That was really cool. We almost ran into her after her set backstage but we were like, we don’t want to bother her (laughs). But I was like fangirling. Someday I will meet her and it’ll be on like more even terms (laughs).

What was the first song you obsessed over as a kid?

Chris: Probably either “Freebird” or “Stairway To Heaven” for me.

Jocelyn: I was going to say “Freebird” for you because there was about a three month period when Chris was in like sixth grade and that Lynyrd Skynyrd greatest hits album was all we listened to. Every day, wake up, Lynyrd Skynyrd; lunch, Lynyrd Skynyrd; go to bed, Lynyrd Skynyrd (laughs).

Chris: Yeah, I might have worn out the CD (laughs)

Chris, what was the hardest song you tried to learn on guitar?

Chris: At the time, I mean “Stairway” was really hard, but I’ve tried to learn a few Barry Galbraith jazz renditions of songs and they were always insanely difficult. I’ve tried to learn some classical stuff. I was classically trained for about two years but that stuff is still insanely difficult. In terms of blues and rock, pretty much anything with a slide guitar, just because I’ve always found slide guitar super difficult. I feel like I should have played it more before I was this good at regular guitar because now I pick up a slide and I try to play and it doesn’t sound good and I just get frustrated. But I think the most difficult one was I was trying to learn a Bonnie Raitt song a couple years ago and I just could not get it. I practiced it for like a week and finally I was just like, this just does not sound that good, and I gave up.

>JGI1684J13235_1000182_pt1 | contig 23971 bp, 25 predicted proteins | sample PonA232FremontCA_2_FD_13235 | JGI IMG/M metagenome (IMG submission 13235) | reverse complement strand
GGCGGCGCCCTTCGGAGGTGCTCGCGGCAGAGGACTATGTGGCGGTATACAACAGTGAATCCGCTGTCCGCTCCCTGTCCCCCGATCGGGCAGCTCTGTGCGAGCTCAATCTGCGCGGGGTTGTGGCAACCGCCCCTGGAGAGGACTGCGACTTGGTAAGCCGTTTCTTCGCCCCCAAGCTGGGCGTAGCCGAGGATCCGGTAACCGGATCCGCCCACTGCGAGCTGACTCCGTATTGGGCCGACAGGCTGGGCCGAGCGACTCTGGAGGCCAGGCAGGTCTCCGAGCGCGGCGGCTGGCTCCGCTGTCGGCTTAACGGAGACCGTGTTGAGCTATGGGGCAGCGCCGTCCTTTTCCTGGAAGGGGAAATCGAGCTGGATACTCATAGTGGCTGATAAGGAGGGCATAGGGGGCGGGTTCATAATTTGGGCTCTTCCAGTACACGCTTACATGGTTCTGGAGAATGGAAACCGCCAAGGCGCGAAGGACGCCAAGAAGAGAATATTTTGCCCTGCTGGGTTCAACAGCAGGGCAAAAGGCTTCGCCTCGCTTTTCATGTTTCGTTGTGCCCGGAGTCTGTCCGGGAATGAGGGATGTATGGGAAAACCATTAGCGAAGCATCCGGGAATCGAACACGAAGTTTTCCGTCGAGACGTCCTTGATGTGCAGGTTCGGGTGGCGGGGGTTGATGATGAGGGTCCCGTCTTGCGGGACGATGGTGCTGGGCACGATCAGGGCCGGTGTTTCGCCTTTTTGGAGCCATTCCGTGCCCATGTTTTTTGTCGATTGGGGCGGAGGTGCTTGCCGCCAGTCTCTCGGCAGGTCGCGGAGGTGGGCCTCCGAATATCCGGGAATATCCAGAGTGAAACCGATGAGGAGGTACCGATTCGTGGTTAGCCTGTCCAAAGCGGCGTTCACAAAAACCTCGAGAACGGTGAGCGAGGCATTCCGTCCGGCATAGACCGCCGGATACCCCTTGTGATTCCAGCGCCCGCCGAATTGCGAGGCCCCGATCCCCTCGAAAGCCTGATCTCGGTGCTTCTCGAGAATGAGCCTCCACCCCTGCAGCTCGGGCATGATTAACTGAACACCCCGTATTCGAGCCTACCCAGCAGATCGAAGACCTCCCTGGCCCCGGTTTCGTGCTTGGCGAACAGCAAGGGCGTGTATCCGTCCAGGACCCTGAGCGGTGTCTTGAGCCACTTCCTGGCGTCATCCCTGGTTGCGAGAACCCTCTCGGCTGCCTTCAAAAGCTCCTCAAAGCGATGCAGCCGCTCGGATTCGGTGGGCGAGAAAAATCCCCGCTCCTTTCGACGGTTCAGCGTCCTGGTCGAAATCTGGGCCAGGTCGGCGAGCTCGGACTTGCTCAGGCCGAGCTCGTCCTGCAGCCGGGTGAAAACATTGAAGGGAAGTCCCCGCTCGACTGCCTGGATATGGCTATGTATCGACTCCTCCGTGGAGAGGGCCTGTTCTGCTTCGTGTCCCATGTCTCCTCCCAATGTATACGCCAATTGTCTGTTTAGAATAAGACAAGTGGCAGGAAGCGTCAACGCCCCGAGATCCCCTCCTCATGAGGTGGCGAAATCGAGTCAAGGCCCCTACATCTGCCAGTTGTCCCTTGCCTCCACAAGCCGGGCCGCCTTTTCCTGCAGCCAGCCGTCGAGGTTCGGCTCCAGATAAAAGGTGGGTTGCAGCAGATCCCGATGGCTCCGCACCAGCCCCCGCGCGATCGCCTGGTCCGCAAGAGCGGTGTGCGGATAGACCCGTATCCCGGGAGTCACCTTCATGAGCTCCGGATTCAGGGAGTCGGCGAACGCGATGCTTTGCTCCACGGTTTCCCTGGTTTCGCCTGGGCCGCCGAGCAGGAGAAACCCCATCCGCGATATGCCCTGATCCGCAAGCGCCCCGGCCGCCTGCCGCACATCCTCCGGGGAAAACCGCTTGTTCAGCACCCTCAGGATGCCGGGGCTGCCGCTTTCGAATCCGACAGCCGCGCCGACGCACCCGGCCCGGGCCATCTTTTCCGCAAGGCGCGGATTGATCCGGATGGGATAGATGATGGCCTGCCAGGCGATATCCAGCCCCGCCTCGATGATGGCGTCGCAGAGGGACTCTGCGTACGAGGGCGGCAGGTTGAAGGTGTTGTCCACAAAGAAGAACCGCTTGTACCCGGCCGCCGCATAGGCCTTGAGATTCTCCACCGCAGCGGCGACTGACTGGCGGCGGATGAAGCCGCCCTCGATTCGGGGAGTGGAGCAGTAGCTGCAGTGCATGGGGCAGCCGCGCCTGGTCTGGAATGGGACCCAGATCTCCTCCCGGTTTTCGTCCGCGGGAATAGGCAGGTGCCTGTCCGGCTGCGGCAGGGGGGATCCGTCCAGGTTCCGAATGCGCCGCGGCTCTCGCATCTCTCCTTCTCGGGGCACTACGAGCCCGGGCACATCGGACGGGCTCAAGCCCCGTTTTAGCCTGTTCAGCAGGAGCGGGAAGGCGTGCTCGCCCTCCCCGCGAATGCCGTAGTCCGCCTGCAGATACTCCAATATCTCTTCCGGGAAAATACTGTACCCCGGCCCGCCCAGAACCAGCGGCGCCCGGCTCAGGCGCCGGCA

Jocelyn, what is the most unique thing that inspired a song?

Jocelyn: Honestly, “Weatherman,” the song that we were talking about earlier. Lyrically, I feel like it’s one of the more unique songs we’ve written.

When Chris was playing the riff part of that song, I kind of started to think that it sounded like something that would be played in the background as they are saying the morning weather (laughs). Or a song like they’d play on the Weather Channel, in a good way. So I was starting to think about, well, if it sounds like a Weather Channel song I might as well go full-in on a weather theme. So I started thinking about, wouldn’t this be cool if there was this story where someone, they get up every morning and they get their cup of coffee and they turn on the weather and they are in love with the weatherman. They know they might never meet him and he might never know how they feel. This is stuff that I think about at like 2:00 am when I’m trying to fall asleep (laughs). But I am kind of proud of how it came out. I think it turned out cool and unique; a good way to end an album.

Where does your last name originate from?

Jocelyn: It’s super German. Our grandparents, they met in the United States but Grandma Arndt came from Germany, from Alsace-Lorraine, and Grandpa Arndt …